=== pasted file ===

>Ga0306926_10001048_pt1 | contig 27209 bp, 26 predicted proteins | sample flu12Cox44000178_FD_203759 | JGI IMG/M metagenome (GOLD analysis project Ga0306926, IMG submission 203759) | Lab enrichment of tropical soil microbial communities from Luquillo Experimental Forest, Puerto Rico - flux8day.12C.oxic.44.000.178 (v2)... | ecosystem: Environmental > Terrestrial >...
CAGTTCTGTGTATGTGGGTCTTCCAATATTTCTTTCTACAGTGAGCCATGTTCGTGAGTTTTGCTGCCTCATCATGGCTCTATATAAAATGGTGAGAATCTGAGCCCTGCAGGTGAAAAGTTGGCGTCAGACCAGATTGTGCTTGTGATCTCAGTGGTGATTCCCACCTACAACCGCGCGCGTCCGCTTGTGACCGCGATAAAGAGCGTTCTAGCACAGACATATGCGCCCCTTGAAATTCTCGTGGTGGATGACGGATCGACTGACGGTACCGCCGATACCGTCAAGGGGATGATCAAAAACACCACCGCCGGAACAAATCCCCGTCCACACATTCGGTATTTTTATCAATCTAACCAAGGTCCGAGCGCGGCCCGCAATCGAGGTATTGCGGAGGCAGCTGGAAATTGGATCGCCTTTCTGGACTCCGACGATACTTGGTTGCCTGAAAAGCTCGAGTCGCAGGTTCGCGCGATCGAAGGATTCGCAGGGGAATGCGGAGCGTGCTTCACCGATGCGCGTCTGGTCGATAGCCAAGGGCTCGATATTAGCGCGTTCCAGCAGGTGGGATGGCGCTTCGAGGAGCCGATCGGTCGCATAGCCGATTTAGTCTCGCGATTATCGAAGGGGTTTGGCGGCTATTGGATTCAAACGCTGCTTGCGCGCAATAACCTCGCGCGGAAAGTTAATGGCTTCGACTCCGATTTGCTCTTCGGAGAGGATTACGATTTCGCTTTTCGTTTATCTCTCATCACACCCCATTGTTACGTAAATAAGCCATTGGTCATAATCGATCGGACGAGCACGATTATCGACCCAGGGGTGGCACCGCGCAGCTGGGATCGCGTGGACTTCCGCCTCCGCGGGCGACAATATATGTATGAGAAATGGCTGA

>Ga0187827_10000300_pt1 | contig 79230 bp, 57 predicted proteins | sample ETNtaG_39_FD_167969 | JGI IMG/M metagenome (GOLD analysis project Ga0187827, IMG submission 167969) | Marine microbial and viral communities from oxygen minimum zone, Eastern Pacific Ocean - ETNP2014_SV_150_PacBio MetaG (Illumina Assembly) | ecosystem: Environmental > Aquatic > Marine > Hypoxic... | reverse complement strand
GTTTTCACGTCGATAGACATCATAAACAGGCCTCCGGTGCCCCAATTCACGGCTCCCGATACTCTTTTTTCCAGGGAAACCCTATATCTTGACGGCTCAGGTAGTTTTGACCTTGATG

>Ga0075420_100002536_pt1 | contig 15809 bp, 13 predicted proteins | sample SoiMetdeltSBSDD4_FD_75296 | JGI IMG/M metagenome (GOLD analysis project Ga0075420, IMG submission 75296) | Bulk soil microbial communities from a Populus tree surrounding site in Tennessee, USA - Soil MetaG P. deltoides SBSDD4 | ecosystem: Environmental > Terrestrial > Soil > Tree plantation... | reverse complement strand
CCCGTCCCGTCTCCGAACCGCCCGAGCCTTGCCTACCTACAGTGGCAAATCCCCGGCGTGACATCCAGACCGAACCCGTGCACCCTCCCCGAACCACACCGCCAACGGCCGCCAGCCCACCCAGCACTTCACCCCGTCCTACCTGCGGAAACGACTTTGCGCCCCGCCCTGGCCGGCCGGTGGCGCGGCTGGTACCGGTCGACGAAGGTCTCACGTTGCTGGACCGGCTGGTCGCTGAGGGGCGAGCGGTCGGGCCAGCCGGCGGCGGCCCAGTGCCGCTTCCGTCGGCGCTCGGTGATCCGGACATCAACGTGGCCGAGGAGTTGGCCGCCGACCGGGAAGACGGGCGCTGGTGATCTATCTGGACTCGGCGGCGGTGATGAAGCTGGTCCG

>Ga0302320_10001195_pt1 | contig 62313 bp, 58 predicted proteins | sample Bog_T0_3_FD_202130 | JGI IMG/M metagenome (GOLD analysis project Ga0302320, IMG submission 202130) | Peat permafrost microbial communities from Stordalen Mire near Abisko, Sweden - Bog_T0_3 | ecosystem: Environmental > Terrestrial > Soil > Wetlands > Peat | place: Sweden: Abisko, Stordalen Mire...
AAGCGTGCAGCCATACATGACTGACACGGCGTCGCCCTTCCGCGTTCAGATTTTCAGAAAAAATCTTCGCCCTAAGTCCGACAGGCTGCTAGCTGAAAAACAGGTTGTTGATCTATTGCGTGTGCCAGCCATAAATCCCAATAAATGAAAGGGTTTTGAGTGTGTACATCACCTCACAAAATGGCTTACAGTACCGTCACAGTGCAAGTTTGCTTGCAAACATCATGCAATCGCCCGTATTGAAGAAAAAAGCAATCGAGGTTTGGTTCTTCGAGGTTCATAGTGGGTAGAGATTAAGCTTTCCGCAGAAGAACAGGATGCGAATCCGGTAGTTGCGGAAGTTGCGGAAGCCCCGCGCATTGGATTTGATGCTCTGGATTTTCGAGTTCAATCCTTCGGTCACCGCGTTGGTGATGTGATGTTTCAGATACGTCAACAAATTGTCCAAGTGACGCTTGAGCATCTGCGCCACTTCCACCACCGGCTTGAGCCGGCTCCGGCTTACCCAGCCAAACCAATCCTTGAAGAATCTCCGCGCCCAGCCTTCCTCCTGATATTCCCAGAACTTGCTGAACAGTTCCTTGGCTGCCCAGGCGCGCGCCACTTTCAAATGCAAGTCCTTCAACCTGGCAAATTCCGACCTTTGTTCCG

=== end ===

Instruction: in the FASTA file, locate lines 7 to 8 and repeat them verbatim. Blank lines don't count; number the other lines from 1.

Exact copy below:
>Ga0302320_10001195_pt1 | contig 62313 bp, 58 predicted proteins | sample Bog_T0_3_FD_202130 | JGI IMG/M metagenome (GOLD analysis project Ga0302320, IMG submission 202130) | Peat permafrost microbial communities from Stordalen Mire near Abisko, Sweden - Bog_T0_3 | ecosystem: Environmental > Terrestrial > Soil > Wetlands > Peat | place: Sweden: Abisko, Stordalen Mire...
AAGCGTGCAGCCATACATGACTGACACGGCGTCGCCCTTCCGCGTTCAGATTTTCAGAAAAAATCTTCGCCCTAAGTCCGACAGGCTGCTAGCTGAAAAACAGGTTGTTGATCTATTGCGTGTGCCAGCCATAAATCCCAATAAATGAAAGGGTTTTGAGTGTGTACATCACCTCACAAAATGGCTTACAGTACCGTCACAGTGCAAGTTTGCTTGCAAACATCATGCAATCGCCCGTATTGAAGAAAAAAGCAATCGAGGTTTGGTTCTTCGAGGTTCATAGTGGGTAGAGATTAAGCTTTCCGCAGAAGAACAGGATGCGAATCCGGTAGTTGCGGAAGTTGCGGAAGCCCCGCGCATTGGATTTGATGCTCTGGATTTTCGAGTTCAATCCTTCGGTCACCGCGTTGGTGATGTGATGTTTCAGATACGTCAACAAATTGTCCAAGTGACGCTTGAGCATCTGCGCCACTTCCACCACCGGCTTGAGCCGGCTCCGGCTTACCCAGCCAAACCAATCCTTGAAGAATCTCCGCGCCCAGCCTTCCTCCTGATATTCCCAGAACTTGCTGAACAGTTCCTTGGCTGCCCAGGCGCGCGCCACTTTCAAATGCAAGTCCTTCAACCTGGCAAATTCCGACCTTTGTTCCG